DV Hardware - bringing you the hottest news about processors, graphics cards, Intel, AMD, NVIDIA, hardware and technology!
   Home | News submit | News Archives | Reviews | Articles | Howto's | Advertise
DarkVision Hardware - Daily tech news
May 25, 2019 
Main Menu
News archives

Who's Online
There are currently 224 people online.


Latest Reviews
Ewin Racing Flash gaming chair
Arctic BioniX F120 and F140 fans
Jaybird Freedom 2 wireless sport headphones
Ewin Racing Champion gaming chair
Zowie P-TF Rough mousepad
Zowie FK mouse
BitFenix Ronin case
Ozone Rage ST headset

Follow us

Intel: 3D NAND to result in 10TB SSDs within few years

Posted on Friday, November 21 2014 @ 16:22:58 CET by

Intel logo
Intel laid out its plans for the NAND flash memory market during an investor webcast on Thursday. The chip giant said it's preparing to launch its first SSDs with 3D NAND flash memory in the second half of 2015. These chips are the result of a joint venture with Micron, they stack 32 planar layers to deliver 256Gb (32GB) of storage capacity in a single MLC die, which can be increased to 384Gb (48GB) per die when using triple-bit-per-cell (TLC) flash.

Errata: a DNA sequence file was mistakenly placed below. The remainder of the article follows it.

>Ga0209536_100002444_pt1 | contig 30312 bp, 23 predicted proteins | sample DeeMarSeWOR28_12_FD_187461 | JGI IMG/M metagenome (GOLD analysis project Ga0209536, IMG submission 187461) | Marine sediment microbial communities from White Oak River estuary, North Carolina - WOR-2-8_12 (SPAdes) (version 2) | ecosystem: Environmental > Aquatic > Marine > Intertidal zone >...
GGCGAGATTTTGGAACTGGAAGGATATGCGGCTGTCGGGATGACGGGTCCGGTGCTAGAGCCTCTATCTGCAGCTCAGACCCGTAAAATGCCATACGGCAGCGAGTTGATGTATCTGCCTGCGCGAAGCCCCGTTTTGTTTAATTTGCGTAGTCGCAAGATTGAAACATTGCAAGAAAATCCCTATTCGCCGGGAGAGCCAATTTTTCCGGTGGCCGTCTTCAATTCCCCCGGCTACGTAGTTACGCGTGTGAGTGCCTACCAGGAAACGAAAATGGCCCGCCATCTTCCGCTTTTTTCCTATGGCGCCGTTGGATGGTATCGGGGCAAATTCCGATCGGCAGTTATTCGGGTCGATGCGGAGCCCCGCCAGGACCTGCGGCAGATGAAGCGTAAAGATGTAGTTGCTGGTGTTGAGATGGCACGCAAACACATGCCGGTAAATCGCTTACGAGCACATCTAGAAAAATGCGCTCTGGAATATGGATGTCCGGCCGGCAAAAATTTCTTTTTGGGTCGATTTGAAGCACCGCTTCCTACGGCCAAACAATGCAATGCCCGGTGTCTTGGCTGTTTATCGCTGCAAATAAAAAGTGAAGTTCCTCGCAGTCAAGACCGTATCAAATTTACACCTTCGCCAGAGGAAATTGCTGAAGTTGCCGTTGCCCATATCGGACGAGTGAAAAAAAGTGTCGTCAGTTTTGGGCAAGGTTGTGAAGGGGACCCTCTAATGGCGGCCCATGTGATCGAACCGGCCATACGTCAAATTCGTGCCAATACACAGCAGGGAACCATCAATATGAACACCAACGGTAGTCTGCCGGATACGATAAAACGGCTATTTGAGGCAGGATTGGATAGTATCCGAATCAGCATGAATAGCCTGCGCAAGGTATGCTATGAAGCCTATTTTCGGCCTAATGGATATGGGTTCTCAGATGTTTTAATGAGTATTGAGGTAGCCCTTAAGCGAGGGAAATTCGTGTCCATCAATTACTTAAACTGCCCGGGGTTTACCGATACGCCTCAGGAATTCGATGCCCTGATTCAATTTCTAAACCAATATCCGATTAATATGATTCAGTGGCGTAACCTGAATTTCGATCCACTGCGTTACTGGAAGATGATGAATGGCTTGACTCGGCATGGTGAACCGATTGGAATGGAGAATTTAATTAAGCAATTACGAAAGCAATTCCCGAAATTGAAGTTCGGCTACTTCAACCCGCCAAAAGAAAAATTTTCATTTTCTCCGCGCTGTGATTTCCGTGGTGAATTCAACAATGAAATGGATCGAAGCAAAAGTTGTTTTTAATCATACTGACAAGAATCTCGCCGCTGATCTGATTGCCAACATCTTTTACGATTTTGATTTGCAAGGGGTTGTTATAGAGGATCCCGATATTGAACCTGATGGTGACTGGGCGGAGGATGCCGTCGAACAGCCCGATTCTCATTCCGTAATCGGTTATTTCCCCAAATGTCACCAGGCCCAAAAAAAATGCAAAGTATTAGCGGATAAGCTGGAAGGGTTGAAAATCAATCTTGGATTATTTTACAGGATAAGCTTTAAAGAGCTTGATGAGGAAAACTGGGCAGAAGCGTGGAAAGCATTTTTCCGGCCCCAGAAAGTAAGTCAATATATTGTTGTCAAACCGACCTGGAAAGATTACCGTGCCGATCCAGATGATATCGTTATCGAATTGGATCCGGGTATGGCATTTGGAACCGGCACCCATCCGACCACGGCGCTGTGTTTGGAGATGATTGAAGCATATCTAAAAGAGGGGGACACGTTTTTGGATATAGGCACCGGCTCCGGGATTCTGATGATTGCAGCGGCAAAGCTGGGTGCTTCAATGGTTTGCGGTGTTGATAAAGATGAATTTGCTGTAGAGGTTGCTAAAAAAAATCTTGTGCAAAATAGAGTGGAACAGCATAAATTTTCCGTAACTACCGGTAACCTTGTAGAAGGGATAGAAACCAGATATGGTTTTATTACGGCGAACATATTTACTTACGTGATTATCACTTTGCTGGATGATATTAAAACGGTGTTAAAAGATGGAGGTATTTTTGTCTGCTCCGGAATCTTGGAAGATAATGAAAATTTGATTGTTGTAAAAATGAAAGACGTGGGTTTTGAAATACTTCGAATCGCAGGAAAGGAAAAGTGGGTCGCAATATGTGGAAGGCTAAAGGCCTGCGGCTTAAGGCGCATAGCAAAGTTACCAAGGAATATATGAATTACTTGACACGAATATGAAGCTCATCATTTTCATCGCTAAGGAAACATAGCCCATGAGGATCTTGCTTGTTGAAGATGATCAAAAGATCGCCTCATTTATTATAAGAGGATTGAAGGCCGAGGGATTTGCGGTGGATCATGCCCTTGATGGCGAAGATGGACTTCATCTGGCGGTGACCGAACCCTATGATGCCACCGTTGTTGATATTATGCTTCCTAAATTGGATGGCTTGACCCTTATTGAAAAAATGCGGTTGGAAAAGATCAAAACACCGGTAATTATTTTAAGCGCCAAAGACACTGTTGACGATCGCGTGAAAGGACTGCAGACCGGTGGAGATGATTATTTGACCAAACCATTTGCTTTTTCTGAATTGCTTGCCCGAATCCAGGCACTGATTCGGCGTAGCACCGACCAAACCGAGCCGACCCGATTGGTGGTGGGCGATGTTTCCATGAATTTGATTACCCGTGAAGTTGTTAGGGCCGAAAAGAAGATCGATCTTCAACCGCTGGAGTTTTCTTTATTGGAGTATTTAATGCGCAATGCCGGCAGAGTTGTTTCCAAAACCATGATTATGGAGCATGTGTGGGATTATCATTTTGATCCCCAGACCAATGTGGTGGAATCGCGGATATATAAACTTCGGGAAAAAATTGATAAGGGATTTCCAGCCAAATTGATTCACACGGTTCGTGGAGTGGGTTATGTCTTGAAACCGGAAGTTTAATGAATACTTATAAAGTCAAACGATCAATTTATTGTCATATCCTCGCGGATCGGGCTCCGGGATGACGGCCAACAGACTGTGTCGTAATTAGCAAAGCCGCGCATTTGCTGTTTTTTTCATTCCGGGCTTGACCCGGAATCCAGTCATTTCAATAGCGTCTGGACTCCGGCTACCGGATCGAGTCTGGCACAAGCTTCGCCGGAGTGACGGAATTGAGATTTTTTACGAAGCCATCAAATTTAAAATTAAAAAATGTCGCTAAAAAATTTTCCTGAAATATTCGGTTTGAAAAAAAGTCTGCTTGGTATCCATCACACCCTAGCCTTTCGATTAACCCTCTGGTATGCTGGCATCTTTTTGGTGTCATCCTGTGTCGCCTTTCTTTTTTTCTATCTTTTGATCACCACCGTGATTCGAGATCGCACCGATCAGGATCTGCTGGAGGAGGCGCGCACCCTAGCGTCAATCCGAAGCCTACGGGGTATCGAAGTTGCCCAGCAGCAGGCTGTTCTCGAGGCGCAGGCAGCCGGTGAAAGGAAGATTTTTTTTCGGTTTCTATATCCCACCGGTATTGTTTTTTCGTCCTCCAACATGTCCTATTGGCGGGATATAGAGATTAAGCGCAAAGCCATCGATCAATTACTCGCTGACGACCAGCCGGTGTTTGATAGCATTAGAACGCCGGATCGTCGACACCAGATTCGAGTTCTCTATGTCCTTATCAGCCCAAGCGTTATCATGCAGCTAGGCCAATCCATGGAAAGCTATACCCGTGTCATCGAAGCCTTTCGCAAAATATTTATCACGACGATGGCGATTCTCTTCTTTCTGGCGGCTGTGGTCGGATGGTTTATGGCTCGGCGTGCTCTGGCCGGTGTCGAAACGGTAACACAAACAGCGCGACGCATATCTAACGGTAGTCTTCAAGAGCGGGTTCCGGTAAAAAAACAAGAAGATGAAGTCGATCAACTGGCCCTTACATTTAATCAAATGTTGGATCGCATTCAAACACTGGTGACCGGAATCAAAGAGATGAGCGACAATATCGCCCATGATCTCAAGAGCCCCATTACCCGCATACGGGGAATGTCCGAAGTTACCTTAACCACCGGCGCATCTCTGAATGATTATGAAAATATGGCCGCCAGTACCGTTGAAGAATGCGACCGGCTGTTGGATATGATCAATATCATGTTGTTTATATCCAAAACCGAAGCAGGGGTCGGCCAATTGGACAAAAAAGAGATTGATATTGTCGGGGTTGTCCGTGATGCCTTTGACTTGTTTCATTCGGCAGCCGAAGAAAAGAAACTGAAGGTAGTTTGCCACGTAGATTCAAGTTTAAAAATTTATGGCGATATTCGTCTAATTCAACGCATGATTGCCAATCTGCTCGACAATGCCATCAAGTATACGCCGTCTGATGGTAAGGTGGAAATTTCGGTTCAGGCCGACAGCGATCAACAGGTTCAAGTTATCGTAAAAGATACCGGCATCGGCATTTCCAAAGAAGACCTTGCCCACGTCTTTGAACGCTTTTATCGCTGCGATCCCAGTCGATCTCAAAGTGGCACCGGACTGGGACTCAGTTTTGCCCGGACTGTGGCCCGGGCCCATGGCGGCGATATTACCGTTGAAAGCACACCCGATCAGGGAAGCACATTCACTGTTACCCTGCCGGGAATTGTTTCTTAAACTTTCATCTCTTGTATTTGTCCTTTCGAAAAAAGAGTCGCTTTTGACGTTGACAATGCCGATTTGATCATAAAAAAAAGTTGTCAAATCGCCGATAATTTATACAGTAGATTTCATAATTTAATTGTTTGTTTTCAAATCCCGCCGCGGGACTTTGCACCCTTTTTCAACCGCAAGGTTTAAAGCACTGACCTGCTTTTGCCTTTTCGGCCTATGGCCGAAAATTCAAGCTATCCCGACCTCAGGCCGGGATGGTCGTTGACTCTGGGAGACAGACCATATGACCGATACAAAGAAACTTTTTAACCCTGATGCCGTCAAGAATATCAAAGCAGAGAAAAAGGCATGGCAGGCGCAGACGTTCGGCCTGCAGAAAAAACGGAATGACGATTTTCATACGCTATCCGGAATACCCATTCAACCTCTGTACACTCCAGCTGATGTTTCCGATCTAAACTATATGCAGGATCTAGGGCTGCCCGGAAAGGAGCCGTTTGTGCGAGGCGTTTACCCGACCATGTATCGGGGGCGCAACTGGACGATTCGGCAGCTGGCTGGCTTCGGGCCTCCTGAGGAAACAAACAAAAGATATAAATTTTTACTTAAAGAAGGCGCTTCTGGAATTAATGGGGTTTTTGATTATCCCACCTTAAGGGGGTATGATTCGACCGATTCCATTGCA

The 3D NAND flash memory promises a breakthough in terms of cost and will result in compact mobile SSDs with a 1TB capacity and a thickness of merely 2mm. A couple of years from now, 3D NAND is expected to result in solid state disks with a capacity of 10TB.

For comparison, Samsung's 32-layer V-NAND flash memory delivers just 86Gb per MLC die and 128Gb in a TLC config, giving Intel and Micron a substantial lead in storage density. Samsung's next-generation V-NAND should be ready in the second half of 2015 though and we know little about that flash's density, so it's too early to judge.
The 3D NAND's planar layers are built with a coarser fabrication process than the latest and greatest 2D flash. Those layers are pierced by four billion "pillars" that run vertically through the die, but Intel isn't ready to disclose specifics about the underlying process geometry.

Crooke effectively demoed working silicon by running his presentation off a prototype drive. Intel hasn't decided which market segment will get the first taste, though. Datacenters, corporate clients, and PC enthusiasts top the list.
Intel 3D NAND slide

Source: The Tech Report



DV Hardware - Privacy statement
All logos and trademarks are property of their respective owner.
The comments are property of their posters, all the rest © 2002-2019 DM Media Group bvba